On my last manuscript it was "just." I spent an entire two-hour flight just deleting "justs." Also, I learned from my copyeditor that Dumpster needs to be capitalized, and I'm pretty sure my copyeditor would jump up and down with glee if I learned the difference between "each other" and "one another."

Saundra Mitchell, Author of SHADOWED SUMMER and THE VERSPERTINE:

My books are populated entirely by bobbleheads. If I had to remove every single head nod, bob, shake and tip(ped sideways) I would literally lose 3000 words right off the top.

Jennifer Brown adds: Me too, only mine are always gazing into one another's (each other's? GAH!) eyes.


I have the happiest characters on earth. I say "smile" ten gazillion times (give or take a few gazillions) a book.

Megan Crewe, author of GIVE UP THE GHOST and the forthcoming THE WAY WE FALL, says:

I learned that I have a tendency to use "further" when I should write "farther." And I've also learned that just how many ways US speech is different from Canadian (e.g., in Canada we say "grade six"; in the US you say "sixth grade.")

Jennifer Jabaley, author of LIPSTICK APOLOGY and CRUSH CONTROL adds:

I confuse the terms 'bring' and 'take'. For example I'm going to bring her to the airport instead of take. Wait, it should be take, right? SEE, I still don't know.

Michelle Zink, author of the PROPHECY OF THE SISTERS trilogy and TEMPTATION OF ANGELS, says:

Pre-edit, I use the word "knowledge" A LOT.

Like, 126 times in one book.

Cheryl Herbsman, author of BREATHING says:

Commas. I use them when I don't need to and don't use them when I do need to! It led to whole discussions between me, my editor, and copyeditor :)

Kim Derting, author of THE BODY FINDER and THE PLEDGE says:
I'm a "just"er too.

Also, still don't know how to use lay and lie properly. True story.

And this last book, I learned my characters have glittering/sparkling/glinting eyes. All of them.

I also misuse words and often don't learn the true meaning until copy edits. In The Pledge it was "stringent" (I meant "astringent" apparently). Entirely different meanings ;)


I can't seem to learn when to capitalize Mom and Dad, and I'm also forever forgetting when my characters have stood up or sat down and have them repeatedly sitting and standing like they're in church!

Malindo Lo, author of ASH and HUNTRESS says:

Add me to the "just" club. I'm currently stripping what seems like hundreds of them from my book — up to five per page at a time! It's like once there's one "just" the others just start multiplying. They like to appear in packs.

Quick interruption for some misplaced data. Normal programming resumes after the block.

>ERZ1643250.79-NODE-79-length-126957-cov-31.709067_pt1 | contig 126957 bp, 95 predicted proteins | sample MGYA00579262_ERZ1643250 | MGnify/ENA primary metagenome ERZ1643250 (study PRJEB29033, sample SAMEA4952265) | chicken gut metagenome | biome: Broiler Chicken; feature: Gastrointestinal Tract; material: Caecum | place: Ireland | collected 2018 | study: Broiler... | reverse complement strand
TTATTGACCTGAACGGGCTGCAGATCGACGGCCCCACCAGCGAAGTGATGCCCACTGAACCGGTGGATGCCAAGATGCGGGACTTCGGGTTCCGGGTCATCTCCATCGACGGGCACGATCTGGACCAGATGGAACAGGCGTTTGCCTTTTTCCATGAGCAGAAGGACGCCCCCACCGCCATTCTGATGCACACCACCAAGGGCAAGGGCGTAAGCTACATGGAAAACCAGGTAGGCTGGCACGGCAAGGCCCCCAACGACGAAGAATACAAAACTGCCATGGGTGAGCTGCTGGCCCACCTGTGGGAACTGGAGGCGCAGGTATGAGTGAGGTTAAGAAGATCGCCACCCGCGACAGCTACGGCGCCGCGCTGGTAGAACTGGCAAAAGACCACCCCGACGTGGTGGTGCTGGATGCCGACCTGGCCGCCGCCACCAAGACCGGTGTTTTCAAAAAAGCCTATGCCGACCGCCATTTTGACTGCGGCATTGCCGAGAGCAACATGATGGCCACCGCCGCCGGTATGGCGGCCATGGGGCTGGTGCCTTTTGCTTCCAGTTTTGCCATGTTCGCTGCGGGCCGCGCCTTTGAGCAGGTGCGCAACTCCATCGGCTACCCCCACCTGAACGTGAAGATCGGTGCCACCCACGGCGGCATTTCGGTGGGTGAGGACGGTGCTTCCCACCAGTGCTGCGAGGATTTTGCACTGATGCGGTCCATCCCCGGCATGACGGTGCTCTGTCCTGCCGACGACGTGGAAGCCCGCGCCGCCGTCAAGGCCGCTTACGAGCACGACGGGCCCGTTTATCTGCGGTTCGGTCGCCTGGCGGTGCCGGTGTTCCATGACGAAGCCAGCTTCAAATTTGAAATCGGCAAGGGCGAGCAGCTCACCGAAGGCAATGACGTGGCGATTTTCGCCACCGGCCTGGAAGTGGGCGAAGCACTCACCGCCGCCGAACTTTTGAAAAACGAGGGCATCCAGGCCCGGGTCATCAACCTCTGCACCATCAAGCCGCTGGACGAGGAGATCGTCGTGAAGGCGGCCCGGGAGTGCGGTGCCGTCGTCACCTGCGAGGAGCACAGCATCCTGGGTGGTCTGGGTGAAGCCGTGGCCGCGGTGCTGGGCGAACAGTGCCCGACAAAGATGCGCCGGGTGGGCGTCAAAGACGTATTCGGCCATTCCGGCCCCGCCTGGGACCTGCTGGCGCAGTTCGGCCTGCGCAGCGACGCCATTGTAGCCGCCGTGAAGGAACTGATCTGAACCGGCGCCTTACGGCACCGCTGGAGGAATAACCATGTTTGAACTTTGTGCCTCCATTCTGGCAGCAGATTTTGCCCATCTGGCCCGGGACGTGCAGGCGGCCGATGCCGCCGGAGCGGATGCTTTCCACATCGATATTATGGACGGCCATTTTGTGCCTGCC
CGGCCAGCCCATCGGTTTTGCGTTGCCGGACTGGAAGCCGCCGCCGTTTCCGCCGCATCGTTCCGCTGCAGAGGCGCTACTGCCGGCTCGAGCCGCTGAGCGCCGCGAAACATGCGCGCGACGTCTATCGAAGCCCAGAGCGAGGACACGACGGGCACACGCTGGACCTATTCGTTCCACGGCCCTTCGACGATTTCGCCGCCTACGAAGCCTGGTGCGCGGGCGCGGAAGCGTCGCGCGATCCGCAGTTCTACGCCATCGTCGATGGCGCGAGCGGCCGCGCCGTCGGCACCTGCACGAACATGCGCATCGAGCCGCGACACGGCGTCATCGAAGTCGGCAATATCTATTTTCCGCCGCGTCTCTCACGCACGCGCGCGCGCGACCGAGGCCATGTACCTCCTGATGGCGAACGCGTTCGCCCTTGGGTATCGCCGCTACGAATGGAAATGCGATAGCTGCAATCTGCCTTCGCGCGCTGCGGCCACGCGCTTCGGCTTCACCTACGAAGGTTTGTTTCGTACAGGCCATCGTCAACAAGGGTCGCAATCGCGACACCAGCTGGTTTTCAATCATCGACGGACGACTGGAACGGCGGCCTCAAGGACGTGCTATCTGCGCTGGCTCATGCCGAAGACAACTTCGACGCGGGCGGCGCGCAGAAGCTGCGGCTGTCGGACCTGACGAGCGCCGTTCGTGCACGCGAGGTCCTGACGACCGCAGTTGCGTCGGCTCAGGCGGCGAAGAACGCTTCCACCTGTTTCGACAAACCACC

I also love the em dash like nobody's business, but I'm not giving them up! *clings to —*

Cindy Pon, author of SILVER PHOENIX adds:

I learned that if you are using ellipses, and it's actually at the end of a whole sentence, you use FOUR periods....

Cyn Balog, author of FAIRY TALE, SLEEPLESS, and STARSTRUCK says:
I think I said "rifle" as in, "she rifled through her bag" 250 times in a 250 page manuscript. And I learned while writing Fairy Tale that Tinker Bell is two words.

Rhonda Stapleton, author of the STUPID CUPID trilogy says:
I have an em-dash fetish, and I

Also, I have a problem with body parts acting of their own volition. E.g., eyes reaching across the room, fingers walking on their own, legs twitching. Zombie apocalypse much?


That Google Translate isn't always your best friend when it comes to inserting witty commentary in another language. :-)

Janet Gurtler, author of  I'M NOT HER and IF I TELL says:

My editor thought that my book, waiting to score, sounded like gay erotic porn because of the first sentences I had. Which my editor made me change

Danielle Joseph, author of  SHRINKING VIOLET, PURE RED, and INDIGO BLUES, says:

In Pure Red I learned that it's not easy to shove cracker crumbs in your pocket when you are kneeling so I had to get Cassia off the floor.

Charity Tahmaseb, author of GEEKS GUIDE TO CHEERLEADING, says:

I learned that not everyone knows what a "hotdish" is and that it might need a description (as in "tuna noodle") for clarity.

Also, we apparently used the term "insanely short skirt" 276 times in Geek Girl. It was suggested we cut back on those.